Given such wide and important parameters for his compositional experiences and inspirations, I wondered aloud whose writing he respected. Responding with a bit of soapboxing thrown in, the pianist and percussionist responds saying he respects 'many jazz composers. In contemporary jazz, however, I see many composers depending too much on improvisation. They provide a harmonic structure as support for the solos, but they don't pay much attention to thematic and structural development, or to its motifs, forms and cadences. They think the piece develops and strengthens itself through solos. In a composer, I admire the ability to make something complete, well structured and musically developed, with a rich melodic, harmonic and rhythmic sense. For example, Danilo P'rez knows how to elaborate the Latin theme without abusing it, while creating a composition solidly grounded and with intelligent developments. Because of the colors he could get from a Big Band, within Latin concepts and patterns, one of the arrangers I most admire is Chico O'Farrill. I also like many of the Wynton Marsalis arrangements because of the way he handles an orchestra's language, making you trip to a time you never lived in jazz. I admire some arrangers in Cuba such as Joaqu'n Betancourt and Ceruto, who create marvels within Cuban danceable music. I also admire other great arrangers such as Lil' Mart'nez, Pedro Justiz and Duke Ellington.'
By extension, chatting about some of the material in his first release as a leader, he adds that 'As far as Incantations is concerned, 'Cacique' is a multifaceted composition. The melody comes from an element based on a dodecaphonic system created by a XX Century composer, Arnold Schoenberg. What really motivated me to compose this number, nonetheless, was John Coltrane's composition 'Miles Mood.' It is based on the same Schoenberg principle. While composing this number, I always asked myself what would Coltrane or Mingus have done if they had visited Cuba? What would they have done if they had attended a toque de santer'a or Afro Cuban religious ceremony? That explains the rhythms and the instruments used there. The title has indigenous roots. The cacique was a tribe's chief. When listening to the melodic line of the bass, the image of a seated chief thinking of new rules for the tribe came to mind. I had only listened to the introduction of 'Prende la vela,' the Lucho Berm'dez number. From it, I was inspired to write my version entitled 'Negrita, prende la vela.' Once the composition was finished, however, I wanted to research the composer and his music furthermore. I wanted to hear the original version and, when doing so, I realized that if I had listened to it beforehand, I would have not written the number! In 'You Spoke Too Soon,' I merely wanted to compose something in the Blues format that was more conventional and easy to digest. I wanted to write something simple enough to be first-read, and as a rehearsal piece. When playing concerts and events, it is rare to have time to rehearse more than once. Many of my compositions don't lend themselves for that. This composition is a simple Blues. My girlfriend and I coincided on the title, and it stayed as such.'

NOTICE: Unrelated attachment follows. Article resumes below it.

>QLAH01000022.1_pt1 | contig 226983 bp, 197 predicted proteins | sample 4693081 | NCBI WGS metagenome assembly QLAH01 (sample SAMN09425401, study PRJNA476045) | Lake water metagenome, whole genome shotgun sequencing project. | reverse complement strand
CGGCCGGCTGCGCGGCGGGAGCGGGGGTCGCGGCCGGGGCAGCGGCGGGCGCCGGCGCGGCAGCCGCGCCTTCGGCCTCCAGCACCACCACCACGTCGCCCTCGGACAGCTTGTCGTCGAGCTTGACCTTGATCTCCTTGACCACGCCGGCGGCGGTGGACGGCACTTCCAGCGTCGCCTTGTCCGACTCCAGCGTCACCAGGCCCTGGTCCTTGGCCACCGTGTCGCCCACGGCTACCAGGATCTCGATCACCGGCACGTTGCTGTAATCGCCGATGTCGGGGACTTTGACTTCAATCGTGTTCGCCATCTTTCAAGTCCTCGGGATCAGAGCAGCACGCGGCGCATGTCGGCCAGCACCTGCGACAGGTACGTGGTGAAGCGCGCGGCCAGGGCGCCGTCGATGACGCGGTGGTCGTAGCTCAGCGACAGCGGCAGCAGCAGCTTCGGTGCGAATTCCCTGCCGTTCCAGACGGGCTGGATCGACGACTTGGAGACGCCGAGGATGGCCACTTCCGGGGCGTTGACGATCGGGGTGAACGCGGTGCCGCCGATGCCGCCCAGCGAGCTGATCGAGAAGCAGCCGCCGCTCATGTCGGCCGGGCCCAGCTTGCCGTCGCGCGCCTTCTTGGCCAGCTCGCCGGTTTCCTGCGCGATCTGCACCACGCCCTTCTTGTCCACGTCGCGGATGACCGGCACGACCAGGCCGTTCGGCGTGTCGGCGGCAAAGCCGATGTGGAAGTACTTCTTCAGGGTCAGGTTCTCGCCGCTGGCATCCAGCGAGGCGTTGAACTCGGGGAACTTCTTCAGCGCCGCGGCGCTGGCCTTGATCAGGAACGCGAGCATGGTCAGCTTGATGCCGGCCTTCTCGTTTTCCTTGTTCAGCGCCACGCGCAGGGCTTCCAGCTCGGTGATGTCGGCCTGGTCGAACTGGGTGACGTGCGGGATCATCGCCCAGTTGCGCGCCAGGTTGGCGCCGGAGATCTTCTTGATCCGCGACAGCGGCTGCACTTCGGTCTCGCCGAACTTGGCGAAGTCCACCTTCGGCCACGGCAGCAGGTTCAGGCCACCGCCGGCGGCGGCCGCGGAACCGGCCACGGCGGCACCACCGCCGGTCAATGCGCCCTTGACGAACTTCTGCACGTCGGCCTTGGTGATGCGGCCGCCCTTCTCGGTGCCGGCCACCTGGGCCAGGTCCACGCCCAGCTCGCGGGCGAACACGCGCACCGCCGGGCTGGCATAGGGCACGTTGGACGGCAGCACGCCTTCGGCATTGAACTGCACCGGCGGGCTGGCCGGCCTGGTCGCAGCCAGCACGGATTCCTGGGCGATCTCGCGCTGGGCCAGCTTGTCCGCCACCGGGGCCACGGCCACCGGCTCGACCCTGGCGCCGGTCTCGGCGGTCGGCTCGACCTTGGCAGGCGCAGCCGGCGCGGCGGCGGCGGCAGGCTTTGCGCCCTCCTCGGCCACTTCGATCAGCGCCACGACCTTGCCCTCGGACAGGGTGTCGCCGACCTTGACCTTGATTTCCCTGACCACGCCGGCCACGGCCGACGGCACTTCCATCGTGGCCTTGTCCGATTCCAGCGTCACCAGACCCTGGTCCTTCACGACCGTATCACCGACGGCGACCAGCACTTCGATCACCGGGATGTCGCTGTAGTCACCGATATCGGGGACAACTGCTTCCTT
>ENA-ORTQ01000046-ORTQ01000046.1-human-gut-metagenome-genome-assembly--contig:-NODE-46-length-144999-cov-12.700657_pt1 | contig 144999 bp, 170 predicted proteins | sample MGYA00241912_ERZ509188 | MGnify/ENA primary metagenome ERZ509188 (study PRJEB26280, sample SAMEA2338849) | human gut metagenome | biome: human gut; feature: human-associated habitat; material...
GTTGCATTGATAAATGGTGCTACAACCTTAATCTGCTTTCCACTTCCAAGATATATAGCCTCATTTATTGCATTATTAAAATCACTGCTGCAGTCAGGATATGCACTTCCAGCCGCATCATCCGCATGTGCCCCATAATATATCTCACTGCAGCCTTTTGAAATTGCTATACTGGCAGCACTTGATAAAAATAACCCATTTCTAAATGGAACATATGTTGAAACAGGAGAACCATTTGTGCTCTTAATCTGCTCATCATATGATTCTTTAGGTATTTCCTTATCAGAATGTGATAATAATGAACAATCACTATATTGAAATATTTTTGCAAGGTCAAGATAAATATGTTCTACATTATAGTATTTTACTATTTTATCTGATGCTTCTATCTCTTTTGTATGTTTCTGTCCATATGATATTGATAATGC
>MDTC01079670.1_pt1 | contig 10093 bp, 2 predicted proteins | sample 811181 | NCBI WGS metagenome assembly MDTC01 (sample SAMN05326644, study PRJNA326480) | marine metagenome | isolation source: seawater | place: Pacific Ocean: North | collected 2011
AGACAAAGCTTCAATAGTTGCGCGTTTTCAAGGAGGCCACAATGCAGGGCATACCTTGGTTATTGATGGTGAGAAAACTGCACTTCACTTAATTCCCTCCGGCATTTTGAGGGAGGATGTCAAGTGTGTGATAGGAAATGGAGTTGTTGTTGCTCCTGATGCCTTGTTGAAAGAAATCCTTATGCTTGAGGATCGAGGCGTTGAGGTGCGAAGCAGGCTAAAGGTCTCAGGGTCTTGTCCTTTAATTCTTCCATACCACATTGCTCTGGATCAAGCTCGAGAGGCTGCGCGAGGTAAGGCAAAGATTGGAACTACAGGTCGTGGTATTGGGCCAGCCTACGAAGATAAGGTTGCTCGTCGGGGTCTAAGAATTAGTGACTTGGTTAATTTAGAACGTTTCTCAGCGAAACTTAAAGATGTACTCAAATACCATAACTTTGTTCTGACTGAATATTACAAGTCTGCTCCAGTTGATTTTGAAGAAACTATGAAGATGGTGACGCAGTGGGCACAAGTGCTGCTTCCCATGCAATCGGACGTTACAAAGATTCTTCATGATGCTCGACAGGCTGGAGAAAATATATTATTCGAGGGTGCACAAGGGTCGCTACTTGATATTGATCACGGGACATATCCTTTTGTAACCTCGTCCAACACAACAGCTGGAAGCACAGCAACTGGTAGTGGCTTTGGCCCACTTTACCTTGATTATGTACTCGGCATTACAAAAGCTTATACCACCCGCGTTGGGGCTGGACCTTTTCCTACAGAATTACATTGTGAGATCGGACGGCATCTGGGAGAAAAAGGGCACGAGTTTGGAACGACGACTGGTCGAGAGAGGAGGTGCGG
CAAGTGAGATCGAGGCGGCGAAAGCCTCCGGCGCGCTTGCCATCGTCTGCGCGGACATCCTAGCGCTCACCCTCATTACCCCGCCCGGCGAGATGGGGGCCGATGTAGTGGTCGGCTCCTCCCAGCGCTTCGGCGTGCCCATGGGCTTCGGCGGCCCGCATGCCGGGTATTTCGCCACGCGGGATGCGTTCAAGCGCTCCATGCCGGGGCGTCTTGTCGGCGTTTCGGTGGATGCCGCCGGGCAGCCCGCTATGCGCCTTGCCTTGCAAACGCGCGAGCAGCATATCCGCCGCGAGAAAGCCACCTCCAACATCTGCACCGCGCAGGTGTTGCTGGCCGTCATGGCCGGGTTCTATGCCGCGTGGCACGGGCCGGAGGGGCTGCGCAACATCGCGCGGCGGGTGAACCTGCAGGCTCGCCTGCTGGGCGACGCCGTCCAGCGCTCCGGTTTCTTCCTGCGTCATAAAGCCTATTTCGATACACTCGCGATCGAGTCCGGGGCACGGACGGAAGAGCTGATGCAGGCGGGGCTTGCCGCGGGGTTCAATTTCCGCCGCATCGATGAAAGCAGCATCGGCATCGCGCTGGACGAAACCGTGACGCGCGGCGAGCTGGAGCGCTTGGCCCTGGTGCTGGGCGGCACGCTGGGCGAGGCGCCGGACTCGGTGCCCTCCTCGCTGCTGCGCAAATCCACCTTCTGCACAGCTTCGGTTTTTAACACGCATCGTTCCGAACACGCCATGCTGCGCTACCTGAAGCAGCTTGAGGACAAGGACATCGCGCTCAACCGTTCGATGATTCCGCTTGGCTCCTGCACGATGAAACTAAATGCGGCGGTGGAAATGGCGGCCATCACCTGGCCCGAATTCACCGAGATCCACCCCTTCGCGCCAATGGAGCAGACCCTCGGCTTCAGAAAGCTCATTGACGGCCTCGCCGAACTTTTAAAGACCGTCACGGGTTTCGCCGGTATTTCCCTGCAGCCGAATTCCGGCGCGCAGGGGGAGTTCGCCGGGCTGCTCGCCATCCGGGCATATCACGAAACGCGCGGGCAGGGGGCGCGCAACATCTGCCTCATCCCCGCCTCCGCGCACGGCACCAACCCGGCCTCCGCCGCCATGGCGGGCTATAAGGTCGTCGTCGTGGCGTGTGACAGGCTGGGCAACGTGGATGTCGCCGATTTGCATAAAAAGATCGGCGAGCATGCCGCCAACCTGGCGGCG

This young figure grew up without ever owning a piano in Cuba. 'In order to learn how to play it, and for studying and composing,' he avers without a hint of resentment, 'I had to depend on the schedule for individual studies at the university. The same held true after finishing my studies. In order to reach the level I am at, often times I had to study during meal times since those were the times with available pianos. I am happy in this country because I can make my own music with freedom of expression, which I didn't have in Cuba because of the dominance of Salsa and Cuban music in the market. Here I have a piano to drop my musical tears and where I can satiate my need to learn furthermore.' Such determination paid off very well as his learning needs led him towards the discovery of both known and unknown influential resources for his mature pianism.
Although, 'There weren't, or aren't, any musicians in my family and no one is even studying music,' he continues explaining some of his main influences, that 'were spiritual, cultural and musical, without overlooking the familial ones. I grew up in a town called San Luis. Almost perchance, I was in contact since my childhood with the Tambor Yuka culture. It is of Congolese origin and one of many Afro Cuban cultures. These traditions are divided into three types: El Palo, El Tambor Yuca and La Makuta. San Luis is one of the regions where the Tambor Yuka is strongest. During my childhood, there were street parties and activities. I was always curious when a group of individuals prepared a bonfire to tune the drums. At the time, it was entertaining for me since that was the only time someone did something like that on the street. The instruments seemed strange since I was used to the Cuban conga type of drum. Those instruments, however, were different. The combination of the street fire, the dialect in which they talked and sung, the rhythms, the shape of the instruments, at any rate, everything about these parties attracted me. When in due course I pursued formal musical studies, it dawn on me that during many years throughout my youth, without recognizing them as such, I had seen authentic Congolese traditions. That was a spiritual, cultural, as well as, a musical influence.'